“Inadequate training” was also the Defense Department’s primary excuse for its torture program at Abu Ghraib. That ugliness went public only because some idiot with a digital camera and laptop posted some of the atrocity photos on a website. The Defense Department worked very hard to play that one down, and it fought very hard to keep any more of the hundreds of other digital photographs from coming out, as if the evil we did not get to see would therefore be evil that never happened. (DoD continues to be, according to Seymour Hersh, who broke the Abu Ghraib story, successful in suppressing videos which are far more awful than any of the digital photographs.)

But Haditha was no more a function of “inadequate training” than was My Lai or Abu Ghraib. Each of them was a direct consequence of US policies at the highest levels, policies that said the US had the right to apply deadly force halfway around the world in pursuit of what its leaders had decided in secret were the country’s national interest. All three atrocities happened because the presidential administrations in power declared the lives of distant individuals trivial, disposable, theoretical.

In each of those events, the troops scorned for atrocities (Calley was the only one who got a sentence out of My Lai, and that was only house arrest for a few months; no officer went into the dock for Abu Ghraib, just a few enlisted losers) were in fact carrying out US policy without the window-dressing, without the bullshit. They performed what was in America’s heart of darkness. In My Lai, they were in a script written for them by Lyndon Johnson and Robert McNamara; in Iraq it has been a script crafted by George W. Bush, Donald Rumsfeld and Dick Cheney.

Those dumb bastards at My Lai and Haitha pulled the triggers, but who put those guns in their hands, and to what end? Those thugs at Abu Ghraib performed those abominations, but who were their spiritual and moral leaders?

Were they evil, those torturers and murderers? What about the leaders who sent them there and who wrote their scripts? Who told Calley’s thugs that we had more right to tell Vietnamese what to do with their country than the Vietnamese? Who told the torturers at Abu Ghraib and the murderers at Haditha (and the killers and torturers at all those other places where the cover-ups worked as they were supposed to) we had more right to tell Iraqis what to do with their country than Iraqis? Who stood on the deck of a carrier in a flight suit with a padded crotch and told the world that our power was given to us by God but comes out of the muzzle of a gun and if you don’t like it watch what we do next?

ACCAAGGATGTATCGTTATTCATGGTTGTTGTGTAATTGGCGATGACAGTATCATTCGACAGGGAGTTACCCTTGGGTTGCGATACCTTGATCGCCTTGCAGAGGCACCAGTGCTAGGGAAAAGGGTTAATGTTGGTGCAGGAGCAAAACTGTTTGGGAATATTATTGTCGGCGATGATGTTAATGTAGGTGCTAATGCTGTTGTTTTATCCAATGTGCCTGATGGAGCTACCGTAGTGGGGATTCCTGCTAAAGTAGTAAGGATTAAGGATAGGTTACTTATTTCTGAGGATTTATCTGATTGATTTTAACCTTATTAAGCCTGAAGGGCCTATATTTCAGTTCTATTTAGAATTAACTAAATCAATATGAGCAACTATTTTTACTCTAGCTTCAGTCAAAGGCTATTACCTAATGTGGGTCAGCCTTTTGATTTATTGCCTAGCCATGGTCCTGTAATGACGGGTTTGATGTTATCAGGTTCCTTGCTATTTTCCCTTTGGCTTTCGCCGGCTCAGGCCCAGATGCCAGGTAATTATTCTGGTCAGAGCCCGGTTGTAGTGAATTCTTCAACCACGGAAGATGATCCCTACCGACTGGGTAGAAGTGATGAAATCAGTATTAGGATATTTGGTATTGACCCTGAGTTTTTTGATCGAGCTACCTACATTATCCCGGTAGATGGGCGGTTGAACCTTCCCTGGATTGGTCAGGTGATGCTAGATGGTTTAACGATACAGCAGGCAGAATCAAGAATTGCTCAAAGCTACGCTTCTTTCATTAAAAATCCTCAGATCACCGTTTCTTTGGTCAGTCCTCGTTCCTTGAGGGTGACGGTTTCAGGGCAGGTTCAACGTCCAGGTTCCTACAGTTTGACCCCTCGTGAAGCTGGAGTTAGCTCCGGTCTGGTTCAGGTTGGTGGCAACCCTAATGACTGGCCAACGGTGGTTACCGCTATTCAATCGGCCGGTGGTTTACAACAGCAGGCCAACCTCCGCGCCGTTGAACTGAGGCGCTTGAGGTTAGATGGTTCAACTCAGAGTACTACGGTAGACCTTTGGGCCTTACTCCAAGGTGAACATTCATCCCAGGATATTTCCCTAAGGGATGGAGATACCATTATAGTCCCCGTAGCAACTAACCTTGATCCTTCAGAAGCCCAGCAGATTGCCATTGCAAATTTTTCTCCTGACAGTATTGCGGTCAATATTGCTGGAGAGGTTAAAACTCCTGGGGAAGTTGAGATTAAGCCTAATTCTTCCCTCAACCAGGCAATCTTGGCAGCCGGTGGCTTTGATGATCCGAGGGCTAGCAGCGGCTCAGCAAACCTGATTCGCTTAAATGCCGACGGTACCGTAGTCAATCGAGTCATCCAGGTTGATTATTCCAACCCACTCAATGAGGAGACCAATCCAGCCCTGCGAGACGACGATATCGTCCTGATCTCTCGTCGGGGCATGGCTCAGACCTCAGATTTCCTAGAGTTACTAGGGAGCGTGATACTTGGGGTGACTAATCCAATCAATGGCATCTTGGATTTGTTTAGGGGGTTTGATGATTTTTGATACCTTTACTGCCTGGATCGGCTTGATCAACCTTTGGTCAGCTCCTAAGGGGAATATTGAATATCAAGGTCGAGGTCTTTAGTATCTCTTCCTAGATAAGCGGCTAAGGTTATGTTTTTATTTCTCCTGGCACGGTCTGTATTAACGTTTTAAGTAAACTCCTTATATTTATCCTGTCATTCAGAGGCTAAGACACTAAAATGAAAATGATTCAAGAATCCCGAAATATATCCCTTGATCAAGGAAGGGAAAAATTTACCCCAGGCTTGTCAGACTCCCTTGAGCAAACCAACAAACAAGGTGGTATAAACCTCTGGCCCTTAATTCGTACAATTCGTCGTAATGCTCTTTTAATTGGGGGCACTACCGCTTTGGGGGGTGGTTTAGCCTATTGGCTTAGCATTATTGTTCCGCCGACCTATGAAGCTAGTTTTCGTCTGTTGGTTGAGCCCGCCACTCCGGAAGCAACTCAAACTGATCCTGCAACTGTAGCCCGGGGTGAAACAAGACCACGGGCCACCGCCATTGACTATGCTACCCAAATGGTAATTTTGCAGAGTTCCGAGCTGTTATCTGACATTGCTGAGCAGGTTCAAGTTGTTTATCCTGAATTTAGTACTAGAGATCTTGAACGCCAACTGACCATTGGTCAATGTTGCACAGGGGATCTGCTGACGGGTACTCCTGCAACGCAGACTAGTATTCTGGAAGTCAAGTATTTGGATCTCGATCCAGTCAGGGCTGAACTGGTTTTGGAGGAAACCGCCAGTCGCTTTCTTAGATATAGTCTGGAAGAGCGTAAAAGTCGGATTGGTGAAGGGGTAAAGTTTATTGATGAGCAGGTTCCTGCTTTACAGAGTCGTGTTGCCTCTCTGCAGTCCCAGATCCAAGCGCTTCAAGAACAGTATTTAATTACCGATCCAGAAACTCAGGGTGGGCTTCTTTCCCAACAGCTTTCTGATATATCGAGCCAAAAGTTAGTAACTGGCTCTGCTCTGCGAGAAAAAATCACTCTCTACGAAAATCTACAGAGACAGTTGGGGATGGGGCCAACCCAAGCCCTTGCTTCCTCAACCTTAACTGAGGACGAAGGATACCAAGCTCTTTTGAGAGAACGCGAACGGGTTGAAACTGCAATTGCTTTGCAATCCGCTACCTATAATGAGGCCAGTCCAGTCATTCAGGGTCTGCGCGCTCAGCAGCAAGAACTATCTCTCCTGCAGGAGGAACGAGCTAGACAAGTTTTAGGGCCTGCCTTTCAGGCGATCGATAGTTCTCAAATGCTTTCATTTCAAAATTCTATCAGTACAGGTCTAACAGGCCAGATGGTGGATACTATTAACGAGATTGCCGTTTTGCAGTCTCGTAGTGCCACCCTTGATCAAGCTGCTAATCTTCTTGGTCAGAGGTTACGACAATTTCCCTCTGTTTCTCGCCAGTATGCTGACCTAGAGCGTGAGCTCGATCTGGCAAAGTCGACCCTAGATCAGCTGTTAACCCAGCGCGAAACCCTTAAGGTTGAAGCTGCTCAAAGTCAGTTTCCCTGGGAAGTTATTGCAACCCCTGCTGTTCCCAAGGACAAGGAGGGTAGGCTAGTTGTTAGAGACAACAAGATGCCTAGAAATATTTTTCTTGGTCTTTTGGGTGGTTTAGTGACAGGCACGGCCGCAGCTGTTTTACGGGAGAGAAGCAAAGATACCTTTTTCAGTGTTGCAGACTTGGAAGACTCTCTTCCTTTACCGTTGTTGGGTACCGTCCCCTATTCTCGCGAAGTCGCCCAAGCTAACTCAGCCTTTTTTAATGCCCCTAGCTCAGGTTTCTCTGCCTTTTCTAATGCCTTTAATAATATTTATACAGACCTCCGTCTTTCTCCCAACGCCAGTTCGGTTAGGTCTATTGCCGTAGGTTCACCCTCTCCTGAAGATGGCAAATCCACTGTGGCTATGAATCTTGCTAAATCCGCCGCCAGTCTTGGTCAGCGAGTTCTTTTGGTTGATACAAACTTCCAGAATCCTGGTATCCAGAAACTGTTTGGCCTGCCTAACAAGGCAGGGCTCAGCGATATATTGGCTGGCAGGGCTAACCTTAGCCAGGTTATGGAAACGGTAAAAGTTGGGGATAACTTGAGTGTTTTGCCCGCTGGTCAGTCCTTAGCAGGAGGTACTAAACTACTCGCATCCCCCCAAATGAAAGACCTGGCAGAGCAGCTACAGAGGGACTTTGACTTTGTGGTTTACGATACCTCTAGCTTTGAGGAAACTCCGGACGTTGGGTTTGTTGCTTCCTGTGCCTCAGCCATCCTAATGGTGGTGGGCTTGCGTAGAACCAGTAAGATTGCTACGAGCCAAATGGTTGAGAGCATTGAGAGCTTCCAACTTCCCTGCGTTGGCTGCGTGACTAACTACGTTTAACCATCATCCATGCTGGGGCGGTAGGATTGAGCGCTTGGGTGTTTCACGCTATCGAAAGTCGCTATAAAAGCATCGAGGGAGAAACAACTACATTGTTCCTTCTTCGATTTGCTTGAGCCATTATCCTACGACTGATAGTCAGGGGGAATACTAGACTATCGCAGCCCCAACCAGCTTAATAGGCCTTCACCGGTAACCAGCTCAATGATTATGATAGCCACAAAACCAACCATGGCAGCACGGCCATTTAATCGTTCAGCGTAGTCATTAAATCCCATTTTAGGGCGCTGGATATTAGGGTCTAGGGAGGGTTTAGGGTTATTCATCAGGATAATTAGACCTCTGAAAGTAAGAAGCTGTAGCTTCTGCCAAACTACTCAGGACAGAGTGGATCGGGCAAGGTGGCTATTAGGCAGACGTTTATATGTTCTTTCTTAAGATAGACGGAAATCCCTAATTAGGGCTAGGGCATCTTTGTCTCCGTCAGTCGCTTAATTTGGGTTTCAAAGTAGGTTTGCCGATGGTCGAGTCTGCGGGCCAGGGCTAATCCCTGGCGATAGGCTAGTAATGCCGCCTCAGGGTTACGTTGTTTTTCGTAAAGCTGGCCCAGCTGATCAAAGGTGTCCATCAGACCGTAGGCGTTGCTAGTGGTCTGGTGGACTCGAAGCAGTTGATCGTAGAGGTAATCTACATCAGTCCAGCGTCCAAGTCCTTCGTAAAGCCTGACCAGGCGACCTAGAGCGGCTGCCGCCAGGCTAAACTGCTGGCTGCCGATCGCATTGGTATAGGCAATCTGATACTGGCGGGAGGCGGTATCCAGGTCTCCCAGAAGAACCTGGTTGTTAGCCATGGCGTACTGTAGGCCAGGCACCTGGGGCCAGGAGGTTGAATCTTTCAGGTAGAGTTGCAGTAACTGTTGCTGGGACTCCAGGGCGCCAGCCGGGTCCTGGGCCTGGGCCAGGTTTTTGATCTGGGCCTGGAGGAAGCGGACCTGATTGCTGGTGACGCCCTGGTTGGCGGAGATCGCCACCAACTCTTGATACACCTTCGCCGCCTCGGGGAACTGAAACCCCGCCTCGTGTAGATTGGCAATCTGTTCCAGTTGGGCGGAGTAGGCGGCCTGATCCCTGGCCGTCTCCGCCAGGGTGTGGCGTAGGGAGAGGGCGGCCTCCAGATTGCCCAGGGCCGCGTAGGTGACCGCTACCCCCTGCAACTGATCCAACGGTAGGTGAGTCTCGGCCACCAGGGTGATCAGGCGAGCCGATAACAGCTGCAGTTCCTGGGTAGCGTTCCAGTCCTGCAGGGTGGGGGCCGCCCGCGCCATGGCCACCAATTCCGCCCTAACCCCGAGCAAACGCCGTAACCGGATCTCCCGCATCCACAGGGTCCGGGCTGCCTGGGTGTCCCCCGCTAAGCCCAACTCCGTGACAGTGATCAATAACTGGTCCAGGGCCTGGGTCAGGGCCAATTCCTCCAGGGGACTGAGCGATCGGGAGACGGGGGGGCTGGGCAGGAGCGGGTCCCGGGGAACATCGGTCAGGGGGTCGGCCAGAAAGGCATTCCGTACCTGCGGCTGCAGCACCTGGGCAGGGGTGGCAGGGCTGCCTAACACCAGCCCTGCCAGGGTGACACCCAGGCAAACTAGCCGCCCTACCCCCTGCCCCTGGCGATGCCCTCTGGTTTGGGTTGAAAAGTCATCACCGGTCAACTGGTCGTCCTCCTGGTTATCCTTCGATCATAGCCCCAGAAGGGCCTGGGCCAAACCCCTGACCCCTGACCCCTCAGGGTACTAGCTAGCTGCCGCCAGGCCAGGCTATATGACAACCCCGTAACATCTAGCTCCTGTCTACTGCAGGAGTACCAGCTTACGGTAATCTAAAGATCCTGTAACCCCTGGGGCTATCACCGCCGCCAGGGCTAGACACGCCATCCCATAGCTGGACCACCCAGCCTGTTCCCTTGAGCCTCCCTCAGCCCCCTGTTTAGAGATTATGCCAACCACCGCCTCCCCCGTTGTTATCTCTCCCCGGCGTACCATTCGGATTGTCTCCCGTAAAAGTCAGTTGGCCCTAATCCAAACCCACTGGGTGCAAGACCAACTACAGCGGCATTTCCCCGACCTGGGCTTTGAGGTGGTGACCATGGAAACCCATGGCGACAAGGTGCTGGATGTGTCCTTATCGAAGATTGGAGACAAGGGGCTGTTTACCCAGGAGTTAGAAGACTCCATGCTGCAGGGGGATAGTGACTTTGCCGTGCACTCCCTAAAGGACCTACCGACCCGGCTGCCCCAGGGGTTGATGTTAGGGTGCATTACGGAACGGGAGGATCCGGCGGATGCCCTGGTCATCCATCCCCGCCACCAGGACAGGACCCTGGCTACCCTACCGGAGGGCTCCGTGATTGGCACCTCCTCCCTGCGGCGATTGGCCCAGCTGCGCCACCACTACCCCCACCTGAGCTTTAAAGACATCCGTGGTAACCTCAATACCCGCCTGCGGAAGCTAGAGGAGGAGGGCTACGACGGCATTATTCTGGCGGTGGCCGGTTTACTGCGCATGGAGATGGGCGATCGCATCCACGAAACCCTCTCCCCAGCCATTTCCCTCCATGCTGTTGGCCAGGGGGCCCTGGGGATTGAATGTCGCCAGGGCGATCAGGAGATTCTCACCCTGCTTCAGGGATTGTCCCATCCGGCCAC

Calley’s platoon of murderers, the torturers at Abu Ghraib, the Haditha killers who, in one family alone gunned down children of 14, 10, 5, 3 and 1: the problem isn’t that they weren’t sufficiently trained. The problem is that they were trained far too well.

BRUCE JACKSON is SUNY Distinguished Professor at University at Buffalo and editor of the web journal BuffaloReport.com. Temple University Press will publish his book “Telling Stories” early next year.

 

 

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Bruce Jackson’s most recent books are Inside the Wire: Photographs from Texas and Arkansas Prison (University of Texas Press, 2013) and In This Timeless Time Living and Dying on Death Row in America (with Diane Christian, University of North Carolina Press, 2012). He is SUNY Distinguished Professor and James Agee Professor of American Culture at University at Buffalo